Did Promising Young Woman defy your expectations? That’s what makes it so good.

**High Spoiler Alert! There are a whole lot of details about the movie in this post, including the ending. If you haven’t seen it yet, don’t read this.**

Emerald Fennell’s Promising Young Woman opens in a second-rate club with a handful of bros complaining about a female colleague. The scene cuts quickly to a banquette and a blonde. Almost too drunk to sit up, she attracts our men’s attention quickly and they joke, basically—frankly, even—about raping her. The sole gentleman among them cuts them off, heads over for a wellness check, and then takes her home, after all, where he plies her with syrupy liqueur and gallantly helps her lie down on his bed. 

The scene gets uncomfortable fast. The blonde, Cassie Thomas, lies prone, arms spread in a Jesus Christ pose. As our bro begins to peel her panties down, she mumbles drunkenly, whatareyoudoing. But as the panties come off her feet, Cassie’s eyes open and the soundtrack drops a monster beat. 

Suddenly sober, she sits up and repeats her question, stone-cold and sharp as anything: 

What are you doing? 

As viewers, we don’t know exactly what becomes of this guy. (In the next scene, Cassie strolls home, something gooey and red dripping down her arm… but it’s only ketchup from her morning-after hotdog.) What I do know is the thought that flashed through my mind in that early scene, not five minutes into the movie: 

This is a dangerous game. What if this backfires? One of these men is going to get mad. 

I meant to see Promising Young Woman opening weekend. I made a date to watch with my daughter, but we got delayed – she was moving house, Covid ruins everything, etc. Finally, a friend texted late one night to say she’d just seen it. Um, she joked. Did you write this?

When I saw the first promo for the movie, it’s almost what I said myself. What I actually said was: goddamn I wish I wrote that. My own first novel, The Devil You Know, starts in a similar place. A 20-something protagonist struggles over the loss of her best friend, allowing her obsession with finding the perpetrator to provide her with the feeling of control she craves—until the obsession spins out of control itself.

In the novel, main character Evie Jones is a young reporter who can’t get over the murder of her childhood best friend. She cycles obsessively on the crime and her favourite suspect, finally risking her own life to try and trap him. In Promising Young Woman, Cassie Thomas is paralyzed by the suicide of her best friend, Nina, after Nina was raped at a party in full view of their med school peers. But Cassie’s obsessive cycling on the crime appears to head down a different road altogether: Promising Young Woman sets up as a revenge thriller, and Cassie targets the very predators who assault drunk women—by going out every weekend and pretending to be too drunk to walk, then surprising her would-be rapists in the moment of truth. Guess who’s sober and mad as hell?

I based Evie’s story, in part, on my own. Like Evie, my best friend was killed by a predator when we were children. Also like Evie, the murder continued to haunt me well into my twenties. My sense of my own safety was so damaged that only now do I see how paralyzed I was, how I turned away from opportunities, and how generally fucked up my relationships with men became. Later, in my thirties, my therapist broke it down for me as a kind of PTSD. Out of a classroom of school children, she said, probably most of them remember the event, and its aftermath. Maybe one or two have forgotten completely. But one or two—especially those who were close to the victim—will have reacted like you, she said. At nine years old, I sucked the trauma into my body, and there it stayed.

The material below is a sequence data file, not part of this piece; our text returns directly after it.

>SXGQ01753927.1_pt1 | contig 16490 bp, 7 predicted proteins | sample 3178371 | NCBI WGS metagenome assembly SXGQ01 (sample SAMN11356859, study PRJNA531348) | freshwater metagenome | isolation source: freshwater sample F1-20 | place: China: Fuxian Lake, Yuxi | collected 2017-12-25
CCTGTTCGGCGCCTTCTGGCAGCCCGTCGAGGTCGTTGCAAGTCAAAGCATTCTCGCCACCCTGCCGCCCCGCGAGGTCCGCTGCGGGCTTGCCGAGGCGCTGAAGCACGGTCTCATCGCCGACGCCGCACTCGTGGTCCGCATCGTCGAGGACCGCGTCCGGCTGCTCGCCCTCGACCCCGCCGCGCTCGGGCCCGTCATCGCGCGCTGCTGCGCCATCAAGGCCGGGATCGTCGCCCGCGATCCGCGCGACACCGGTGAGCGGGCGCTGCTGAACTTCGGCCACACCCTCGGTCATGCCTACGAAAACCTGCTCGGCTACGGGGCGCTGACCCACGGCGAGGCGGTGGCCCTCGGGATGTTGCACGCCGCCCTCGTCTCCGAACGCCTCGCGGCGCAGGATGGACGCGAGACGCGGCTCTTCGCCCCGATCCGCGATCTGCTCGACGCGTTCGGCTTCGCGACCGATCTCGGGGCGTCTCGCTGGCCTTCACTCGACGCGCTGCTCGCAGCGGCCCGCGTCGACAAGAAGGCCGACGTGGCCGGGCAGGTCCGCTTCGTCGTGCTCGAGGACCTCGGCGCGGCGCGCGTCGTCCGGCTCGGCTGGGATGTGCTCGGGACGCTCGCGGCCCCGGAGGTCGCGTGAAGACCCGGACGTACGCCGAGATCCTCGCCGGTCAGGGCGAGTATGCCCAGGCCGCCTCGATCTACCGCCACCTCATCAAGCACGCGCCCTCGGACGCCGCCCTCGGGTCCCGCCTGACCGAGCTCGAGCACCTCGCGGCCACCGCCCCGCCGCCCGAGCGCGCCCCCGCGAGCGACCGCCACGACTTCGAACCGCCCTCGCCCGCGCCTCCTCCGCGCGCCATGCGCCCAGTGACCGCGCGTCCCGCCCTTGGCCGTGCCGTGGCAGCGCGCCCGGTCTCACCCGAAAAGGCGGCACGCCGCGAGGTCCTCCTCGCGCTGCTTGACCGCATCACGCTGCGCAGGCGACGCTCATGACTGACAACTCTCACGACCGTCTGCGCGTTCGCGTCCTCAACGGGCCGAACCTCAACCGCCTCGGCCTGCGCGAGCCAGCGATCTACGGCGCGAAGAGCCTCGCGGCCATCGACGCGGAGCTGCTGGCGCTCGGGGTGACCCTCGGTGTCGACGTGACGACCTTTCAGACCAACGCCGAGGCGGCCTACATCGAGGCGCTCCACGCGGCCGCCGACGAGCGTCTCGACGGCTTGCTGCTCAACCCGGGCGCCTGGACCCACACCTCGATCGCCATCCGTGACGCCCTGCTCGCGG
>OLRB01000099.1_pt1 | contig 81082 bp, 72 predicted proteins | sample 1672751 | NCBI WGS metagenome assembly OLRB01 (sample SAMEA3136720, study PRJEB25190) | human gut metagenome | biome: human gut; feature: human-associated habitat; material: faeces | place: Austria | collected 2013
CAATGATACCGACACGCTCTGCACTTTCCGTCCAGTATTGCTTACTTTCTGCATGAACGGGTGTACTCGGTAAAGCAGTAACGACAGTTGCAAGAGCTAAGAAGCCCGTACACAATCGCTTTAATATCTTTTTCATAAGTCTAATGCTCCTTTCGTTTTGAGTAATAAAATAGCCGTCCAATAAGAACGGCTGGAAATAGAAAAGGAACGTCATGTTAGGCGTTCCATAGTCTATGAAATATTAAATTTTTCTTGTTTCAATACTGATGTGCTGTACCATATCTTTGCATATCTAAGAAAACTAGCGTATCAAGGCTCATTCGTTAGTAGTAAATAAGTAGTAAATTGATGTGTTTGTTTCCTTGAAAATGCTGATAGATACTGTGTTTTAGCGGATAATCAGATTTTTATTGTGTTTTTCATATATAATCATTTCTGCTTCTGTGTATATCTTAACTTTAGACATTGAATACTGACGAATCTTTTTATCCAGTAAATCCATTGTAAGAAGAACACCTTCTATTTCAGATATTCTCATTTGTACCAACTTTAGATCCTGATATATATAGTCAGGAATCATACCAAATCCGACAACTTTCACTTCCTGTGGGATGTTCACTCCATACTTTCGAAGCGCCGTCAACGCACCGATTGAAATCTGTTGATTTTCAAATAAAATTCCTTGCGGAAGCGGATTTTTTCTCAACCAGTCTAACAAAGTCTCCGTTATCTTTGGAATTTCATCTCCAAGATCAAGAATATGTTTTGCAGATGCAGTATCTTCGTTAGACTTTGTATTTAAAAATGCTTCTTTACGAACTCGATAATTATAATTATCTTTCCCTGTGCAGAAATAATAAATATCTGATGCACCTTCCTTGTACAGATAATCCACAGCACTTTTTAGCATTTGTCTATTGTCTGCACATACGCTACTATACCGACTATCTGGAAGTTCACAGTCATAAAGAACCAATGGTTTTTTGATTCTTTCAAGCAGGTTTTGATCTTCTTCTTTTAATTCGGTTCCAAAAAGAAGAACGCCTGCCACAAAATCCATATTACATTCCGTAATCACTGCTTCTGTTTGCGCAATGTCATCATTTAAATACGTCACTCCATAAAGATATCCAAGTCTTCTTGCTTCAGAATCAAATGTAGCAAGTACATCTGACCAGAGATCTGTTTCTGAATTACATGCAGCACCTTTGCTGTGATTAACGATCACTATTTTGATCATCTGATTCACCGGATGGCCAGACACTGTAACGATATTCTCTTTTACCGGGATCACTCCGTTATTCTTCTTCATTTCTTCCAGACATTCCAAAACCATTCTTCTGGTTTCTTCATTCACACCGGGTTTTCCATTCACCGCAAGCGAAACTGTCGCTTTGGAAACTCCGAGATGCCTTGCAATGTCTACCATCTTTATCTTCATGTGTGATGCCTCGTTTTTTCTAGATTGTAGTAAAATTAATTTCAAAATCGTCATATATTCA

I recognized myself constantly in Cassie’s paralysis and her obsession with Nina’s death. Cassie, at 30, is desperate to hang onto that obsession, which is now the only contact she has left with Nina at all; we see her survivor guilt over and over. A medical school drop-out, she wears her hair in schoolgirl braids, tied up with ribbons, and works in a coffee shop, a job that even Gail, her boss, knows is beneath her; when Cassie says she simply doesn’t want any of the trappings of adulthood, Gail sniffs, You must want something. 

And Cassie does. At first, we think what she wants is revenge. The film is billed as a revenge thriller, after all, and I know a lot of viewers come to it hoping for blood. But Cassie isn’t aiming for that; what Cassie really wants is control. She goes home with a different asshole every weekend and becomes frighteningly sober in his apartment. She’s not in it to hurt them. She’s in it to make them feel afraid. She wants to take away their control, and replace it with her own. That’s what rape is all about it, isn’t it? Power for one person, and none for the other. 

There’s risk here, and in retrospect, I think Cassie is tempting that fate all along. She deliberately puts herself in harm’s way every weekend, and then saves herself – and Nina, too, by proxy—by playing both roles at once: the drunk victim and the sober friend. The friend who, in this world, arrives just in time.